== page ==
5 Valentine’s Day cyberthreats you need to protect your business from

5 Valentine’s Day cyberthreats you need to protect your business from

Every February, online activity increases because of people looking to buy Valentine’s Day gifts for their loved ones. Sadly, cybercriminals are looking to break hearts instead by creating Valentine's Day-themed cyberthreats that affect both customers and businesses. Let’s take a look at the top five threats this month of love. We'll show you how they work, as well as ways to protect your organization from them.

1. Fake order confirmation emails

This scheme involves cybercriminals sending people fraudulent email confirmations for Valentine’s day gifts purchased from legitimate stores. While the email’s invoice attachment doesn’t contain malware, it contains a link that when clicked on, displays a page that imitates a legitimate online store.

If a user wants to find out why they were sent an invoice when they didn’t place an order, they might head to the website’s “Contact us” page. Once they do, however, they would be redirected to a page that will download an Excel sheet containing a macro. If the user enables macros, the file will download malware that can result in data theft or corruption.

If you regularly receive confirmation emails, refrain from opening them unless you are expecting them. Also, before you click on any link, check the target address by mousing over it. Lastly, do not enable macros on Office documents unless you trust the source of the file.

2. Malicious ads

Threat actors may also place legitimate-looking Valentine’s Day gift store ads on websites like Facebook, YouTube or Google. If a user clicks on an ad, however, they would be redirected to a malicious website that will either corrupt or steal their sensitive data.

To protect your business from such malware attacks, only click ads from established eCommerce platforms like Amazon, eBay, and keep your antivirus programs updated. Once an attack is detected, an antivirus will immediately block it. Finally, implement multifactor authentication (MFA). MFA requires account owners to enter another proof of their identity aside from a password like a one-time passcode, security key, or a fingerprint scan. So even if a cybercriminal gets a hold of a user’s login credentials, they won’t be able to access the account without providing the subsequent authentication factors.

3. Point-of-sale (POS) malware

According to Comodo Cybersecurity, one of the greatest Valentine’s Day cyberthreats is POS malware. This infiltrates compromised or improperly secured POS terminals and scans the random access memory to steal payment information. The data is then sent to a server where cybercriminals can use it to commit financial and identity theft.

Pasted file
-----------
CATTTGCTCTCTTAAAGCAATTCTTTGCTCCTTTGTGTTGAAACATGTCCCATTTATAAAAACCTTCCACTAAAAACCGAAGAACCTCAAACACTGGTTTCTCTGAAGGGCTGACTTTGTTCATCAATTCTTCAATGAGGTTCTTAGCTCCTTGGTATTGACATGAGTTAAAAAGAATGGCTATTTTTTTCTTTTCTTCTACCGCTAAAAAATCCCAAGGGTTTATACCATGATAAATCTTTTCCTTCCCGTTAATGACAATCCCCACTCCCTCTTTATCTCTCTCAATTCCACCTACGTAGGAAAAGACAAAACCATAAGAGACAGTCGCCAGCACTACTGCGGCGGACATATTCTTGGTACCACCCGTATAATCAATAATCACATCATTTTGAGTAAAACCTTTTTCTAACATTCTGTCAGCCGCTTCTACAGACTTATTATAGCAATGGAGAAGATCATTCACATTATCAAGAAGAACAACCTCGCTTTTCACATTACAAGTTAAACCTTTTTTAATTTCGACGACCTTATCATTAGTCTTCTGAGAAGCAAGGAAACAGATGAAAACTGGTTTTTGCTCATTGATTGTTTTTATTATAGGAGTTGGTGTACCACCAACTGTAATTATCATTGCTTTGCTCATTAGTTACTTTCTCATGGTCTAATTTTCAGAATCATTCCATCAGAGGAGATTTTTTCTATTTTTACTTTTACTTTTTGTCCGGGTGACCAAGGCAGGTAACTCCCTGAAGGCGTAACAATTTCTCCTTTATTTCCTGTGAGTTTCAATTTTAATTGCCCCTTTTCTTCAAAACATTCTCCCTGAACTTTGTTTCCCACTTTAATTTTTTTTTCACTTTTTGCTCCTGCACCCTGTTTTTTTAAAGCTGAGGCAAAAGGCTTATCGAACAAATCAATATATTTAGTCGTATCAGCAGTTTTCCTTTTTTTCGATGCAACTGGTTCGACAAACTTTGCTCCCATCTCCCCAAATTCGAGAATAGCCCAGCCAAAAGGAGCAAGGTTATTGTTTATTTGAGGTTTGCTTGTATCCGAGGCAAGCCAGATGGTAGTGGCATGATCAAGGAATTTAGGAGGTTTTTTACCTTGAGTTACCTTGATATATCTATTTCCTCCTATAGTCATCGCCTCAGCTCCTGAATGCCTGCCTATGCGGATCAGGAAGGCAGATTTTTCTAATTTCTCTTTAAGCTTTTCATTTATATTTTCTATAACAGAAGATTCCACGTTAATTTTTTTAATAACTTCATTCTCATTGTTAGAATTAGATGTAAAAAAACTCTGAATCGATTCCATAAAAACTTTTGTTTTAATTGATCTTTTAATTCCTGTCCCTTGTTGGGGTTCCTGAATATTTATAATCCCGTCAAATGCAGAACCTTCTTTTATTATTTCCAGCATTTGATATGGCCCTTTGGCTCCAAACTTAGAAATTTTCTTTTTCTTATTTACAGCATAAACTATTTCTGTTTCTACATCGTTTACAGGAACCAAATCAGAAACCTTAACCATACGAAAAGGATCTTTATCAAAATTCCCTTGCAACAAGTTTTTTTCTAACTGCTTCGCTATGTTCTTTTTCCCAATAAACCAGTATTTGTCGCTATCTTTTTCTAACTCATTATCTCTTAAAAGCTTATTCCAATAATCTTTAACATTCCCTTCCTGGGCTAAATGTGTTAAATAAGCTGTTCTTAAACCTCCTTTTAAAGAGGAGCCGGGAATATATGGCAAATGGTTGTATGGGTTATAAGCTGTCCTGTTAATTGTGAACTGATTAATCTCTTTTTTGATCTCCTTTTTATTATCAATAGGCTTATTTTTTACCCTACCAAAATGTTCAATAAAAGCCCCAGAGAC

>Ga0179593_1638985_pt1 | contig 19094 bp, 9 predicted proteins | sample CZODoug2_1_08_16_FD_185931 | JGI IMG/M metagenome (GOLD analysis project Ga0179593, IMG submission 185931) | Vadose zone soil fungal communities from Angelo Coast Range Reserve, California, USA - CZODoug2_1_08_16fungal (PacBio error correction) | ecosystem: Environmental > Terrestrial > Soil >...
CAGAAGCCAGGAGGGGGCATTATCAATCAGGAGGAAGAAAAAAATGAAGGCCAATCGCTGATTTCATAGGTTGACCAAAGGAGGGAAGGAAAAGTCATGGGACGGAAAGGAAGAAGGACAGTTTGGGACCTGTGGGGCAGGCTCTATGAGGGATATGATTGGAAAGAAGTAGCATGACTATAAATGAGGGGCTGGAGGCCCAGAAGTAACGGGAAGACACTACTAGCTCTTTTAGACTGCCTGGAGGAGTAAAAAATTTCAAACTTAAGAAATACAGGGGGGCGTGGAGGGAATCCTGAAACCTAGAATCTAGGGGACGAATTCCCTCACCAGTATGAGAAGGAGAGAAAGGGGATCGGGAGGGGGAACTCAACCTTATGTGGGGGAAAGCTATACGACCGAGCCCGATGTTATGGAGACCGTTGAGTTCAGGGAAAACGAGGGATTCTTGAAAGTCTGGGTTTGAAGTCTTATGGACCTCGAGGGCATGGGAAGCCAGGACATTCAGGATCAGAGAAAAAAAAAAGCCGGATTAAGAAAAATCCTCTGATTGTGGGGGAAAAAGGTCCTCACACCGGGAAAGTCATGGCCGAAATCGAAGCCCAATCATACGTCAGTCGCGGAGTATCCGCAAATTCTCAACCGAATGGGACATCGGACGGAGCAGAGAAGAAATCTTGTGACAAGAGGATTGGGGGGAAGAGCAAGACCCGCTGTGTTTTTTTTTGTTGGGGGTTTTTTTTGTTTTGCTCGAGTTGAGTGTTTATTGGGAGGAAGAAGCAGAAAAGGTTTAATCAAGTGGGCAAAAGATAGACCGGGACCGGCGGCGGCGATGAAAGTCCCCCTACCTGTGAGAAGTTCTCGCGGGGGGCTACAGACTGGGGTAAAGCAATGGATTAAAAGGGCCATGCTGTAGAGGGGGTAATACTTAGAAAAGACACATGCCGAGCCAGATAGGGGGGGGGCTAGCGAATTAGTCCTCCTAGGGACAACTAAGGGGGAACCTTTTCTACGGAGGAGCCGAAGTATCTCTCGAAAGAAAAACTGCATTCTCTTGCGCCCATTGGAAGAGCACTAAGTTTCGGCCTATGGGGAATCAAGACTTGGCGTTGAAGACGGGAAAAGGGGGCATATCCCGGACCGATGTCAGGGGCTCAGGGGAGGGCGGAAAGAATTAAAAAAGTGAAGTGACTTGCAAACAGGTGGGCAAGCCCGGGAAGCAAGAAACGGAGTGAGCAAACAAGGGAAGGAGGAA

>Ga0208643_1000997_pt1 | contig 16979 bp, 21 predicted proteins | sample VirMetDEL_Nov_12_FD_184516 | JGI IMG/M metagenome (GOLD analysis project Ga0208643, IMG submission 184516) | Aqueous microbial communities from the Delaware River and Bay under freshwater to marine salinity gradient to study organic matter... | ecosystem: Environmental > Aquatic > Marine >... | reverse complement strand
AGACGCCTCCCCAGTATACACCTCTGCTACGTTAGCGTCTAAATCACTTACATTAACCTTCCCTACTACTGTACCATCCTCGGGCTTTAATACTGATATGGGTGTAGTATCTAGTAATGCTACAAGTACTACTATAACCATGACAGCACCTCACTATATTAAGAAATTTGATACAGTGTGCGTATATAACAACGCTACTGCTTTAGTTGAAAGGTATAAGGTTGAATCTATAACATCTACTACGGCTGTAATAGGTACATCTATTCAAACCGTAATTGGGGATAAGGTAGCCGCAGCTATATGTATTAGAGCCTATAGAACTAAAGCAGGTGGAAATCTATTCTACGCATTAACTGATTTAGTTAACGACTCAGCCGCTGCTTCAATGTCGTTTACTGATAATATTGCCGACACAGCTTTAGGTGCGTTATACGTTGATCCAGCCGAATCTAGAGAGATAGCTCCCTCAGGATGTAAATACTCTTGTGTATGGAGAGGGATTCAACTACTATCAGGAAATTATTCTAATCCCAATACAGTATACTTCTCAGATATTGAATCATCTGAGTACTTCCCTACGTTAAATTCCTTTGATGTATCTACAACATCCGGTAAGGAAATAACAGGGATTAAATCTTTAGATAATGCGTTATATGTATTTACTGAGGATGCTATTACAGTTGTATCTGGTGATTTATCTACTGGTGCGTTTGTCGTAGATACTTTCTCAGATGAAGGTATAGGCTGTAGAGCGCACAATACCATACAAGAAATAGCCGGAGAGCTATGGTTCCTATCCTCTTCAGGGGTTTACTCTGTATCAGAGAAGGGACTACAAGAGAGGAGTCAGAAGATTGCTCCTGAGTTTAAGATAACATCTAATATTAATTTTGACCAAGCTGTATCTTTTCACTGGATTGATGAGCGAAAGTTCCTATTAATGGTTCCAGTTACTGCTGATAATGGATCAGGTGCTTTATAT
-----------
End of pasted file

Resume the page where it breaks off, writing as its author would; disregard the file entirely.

Prevent your POS terminals from getting infected with such malware by allowing only specific apps to run in them. Install a firewall to block cybercriminals from gaining access to your network. Keep your programs updated as well to prevent attackers from exploiting software vulnerabilities to infiltrate your network.

4. Fake love letters

Cybercriminals also exploit Valentine’s day to spread ransomware. Back in 2019, researchers identified malicious emails with subjects like “This is my love letter to you,” or “Wrote my thoughts down about you.” The emails contain a ZIP file which, when unzipped, would infect the victim’s system with ransomware. Cybercriminals would then demand $2,500 per victim.

Protect your business from ransomware by staying away from suspicious websites and refraining from opening unsolicited emails. Also, keep copies of your important files in off-site servers or external storage devices like external hard drives and memory cards. Because these data backups are not connected to your IT network, they cannot be infected by ransomware. Make sure all of your programs are updated to prevent ransomware from exploiting software vulnerabilities.

5. Romance scams

Many people use dating apps or social networking sites to find a partner. But instead of finding romance, some encounter scammers looking to steal their money or sensitive information. In fact, the FBI received more than 1,800 romance scam complaints in the first six months of 2021, resulting in losses of more than $133 million.

In romance scams, cybercriminals create fraudulent dating profiles using stolen photos and data, then build an online relationship with their victims. Once trust is established, they will fabricate a health issue or family emergency, and ask the victim to send money. If the latter falls for the scam, the fraudster may ask for more money or stop responding to messages, leaving the victim emotionally and financially devastated.

This is why you need to be careful when interacting with strangers online. Remember to never send money or personal information that can be used for theft. If the person you’re talking to asks for your banking information, block them immediately.

Show some love to your business by ensuring that it’s always protected against cyberattacks. Founders Technology Group can help! We will provide round the clock network monitoring to detect and resolve threats before they disrupt your business. To learn more about our services, book a complimentary consultation today.